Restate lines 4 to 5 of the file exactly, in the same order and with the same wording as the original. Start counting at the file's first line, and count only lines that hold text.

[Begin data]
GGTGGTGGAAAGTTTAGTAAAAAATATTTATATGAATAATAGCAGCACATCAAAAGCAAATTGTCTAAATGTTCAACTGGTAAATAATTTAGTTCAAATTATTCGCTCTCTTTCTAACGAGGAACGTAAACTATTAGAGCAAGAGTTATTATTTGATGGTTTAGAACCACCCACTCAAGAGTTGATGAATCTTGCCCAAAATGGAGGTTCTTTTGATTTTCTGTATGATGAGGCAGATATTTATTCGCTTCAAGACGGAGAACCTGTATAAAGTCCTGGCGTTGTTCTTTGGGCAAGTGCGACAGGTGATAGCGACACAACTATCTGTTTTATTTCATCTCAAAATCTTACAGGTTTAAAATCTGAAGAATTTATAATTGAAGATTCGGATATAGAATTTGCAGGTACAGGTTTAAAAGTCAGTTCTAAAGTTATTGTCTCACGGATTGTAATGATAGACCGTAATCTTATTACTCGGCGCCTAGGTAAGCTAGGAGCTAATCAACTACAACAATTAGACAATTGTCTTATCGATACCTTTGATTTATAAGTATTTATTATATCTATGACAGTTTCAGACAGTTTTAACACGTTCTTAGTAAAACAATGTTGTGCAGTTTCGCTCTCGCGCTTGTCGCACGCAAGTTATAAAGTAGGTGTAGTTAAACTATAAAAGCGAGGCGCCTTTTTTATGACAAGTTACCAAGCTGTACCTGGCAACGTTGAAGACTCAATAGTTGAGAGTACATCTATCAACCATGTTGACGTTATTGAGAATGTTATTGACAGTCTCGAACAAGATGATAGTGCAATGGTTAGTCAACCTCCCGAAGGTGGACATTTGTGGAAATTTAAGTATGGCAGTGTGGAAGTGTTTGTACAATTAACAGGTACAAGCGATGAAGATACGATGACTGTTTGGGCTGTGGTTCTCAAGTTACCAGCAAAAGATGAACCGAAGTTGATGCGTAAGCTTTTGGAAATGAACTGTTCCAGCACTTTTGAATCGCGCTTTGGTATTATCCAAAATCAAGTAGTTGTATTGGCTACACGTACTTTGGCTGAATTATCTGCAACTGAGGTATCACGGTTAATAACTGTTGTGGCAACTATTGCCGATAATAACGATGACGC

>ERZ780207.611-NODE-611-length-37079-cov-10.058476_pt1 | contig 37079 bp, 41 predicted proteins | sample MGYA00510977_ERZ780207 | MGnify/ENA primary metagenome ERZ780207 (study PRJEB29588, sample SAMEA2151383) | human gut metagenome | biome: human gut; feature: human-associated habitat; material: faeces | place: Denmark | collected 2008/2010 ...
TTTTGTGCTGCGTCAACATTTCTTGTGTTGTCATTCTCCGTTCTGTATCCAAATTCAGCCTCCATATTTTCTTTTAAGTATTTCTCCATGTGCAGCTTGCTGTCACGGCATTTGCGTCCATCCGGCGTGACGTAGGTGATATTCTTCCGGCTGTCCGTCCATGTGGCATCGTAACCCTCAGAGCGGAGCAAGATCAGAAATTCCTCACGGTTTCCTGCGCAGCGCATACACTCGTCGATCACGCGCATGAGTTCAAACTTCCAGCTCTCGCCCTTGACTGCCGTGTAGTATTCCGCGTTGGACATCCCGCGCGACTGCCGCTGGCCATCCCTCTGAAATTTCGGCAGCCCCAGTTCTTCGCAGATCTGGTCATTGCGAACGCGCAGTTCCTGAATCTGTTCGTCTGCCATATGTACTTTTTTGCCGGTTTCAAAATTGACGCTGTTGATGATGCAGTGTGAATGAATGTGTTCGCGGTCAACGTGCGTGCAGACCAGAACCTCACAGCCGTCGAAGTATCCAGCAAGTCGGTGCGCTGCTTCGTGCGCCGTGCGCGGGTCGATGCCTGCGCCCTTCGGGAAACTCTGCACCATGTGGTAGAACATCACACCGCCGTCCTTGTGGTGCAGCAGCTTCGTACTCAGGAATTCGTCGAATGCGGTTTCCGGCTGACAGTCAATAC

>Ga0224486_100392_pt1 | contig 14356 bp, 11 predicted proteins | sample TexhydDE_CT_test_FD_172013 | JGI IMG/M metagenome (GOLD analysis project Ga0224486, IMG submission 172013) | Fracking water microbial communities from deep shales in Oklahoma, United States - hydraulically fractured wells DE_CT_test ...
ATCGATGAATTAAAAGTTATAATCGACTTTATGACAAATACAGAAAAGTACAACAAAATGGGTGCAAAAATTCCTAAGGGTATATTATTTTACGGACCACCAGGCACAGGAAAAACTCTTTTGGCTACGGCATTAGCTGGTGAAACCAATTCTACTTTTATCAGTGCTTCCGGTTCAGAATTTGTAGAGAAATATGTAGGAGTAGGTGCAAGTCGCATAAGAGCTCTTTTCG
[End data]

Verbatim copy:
>Ga0224486_100392_pt1 | contig 14356 bp, 11 predicted proteins | sample TexhydDE_CT_test_FD_172013 | JGI IMG/M metagenome (GOLD analysis project Ga0224486, IMG submission 172013) | Fracking water microbial communities from deep shales in Oklahoma, United States - hydraulically fractured wells DE_CT_test ...
ATCGATGAATTAAAAGTTATAATCGACTTTATGACAAATACAGAAAAGTACAACAAAATGGGTGCAAAAATTCCTAAGGGTATATTATTTTACGGACCACCAGGCACAGGAAAAACTCTTTTGGCTACGGCATTAGCTGGTGAAACCAATTCTACTTTTATCAGTGCTTCCGGTTCAGAATTTGTAGAGAAATATGTAGGAGTAGGTGCAAGTCGCATAAGAGCTCTTTTCG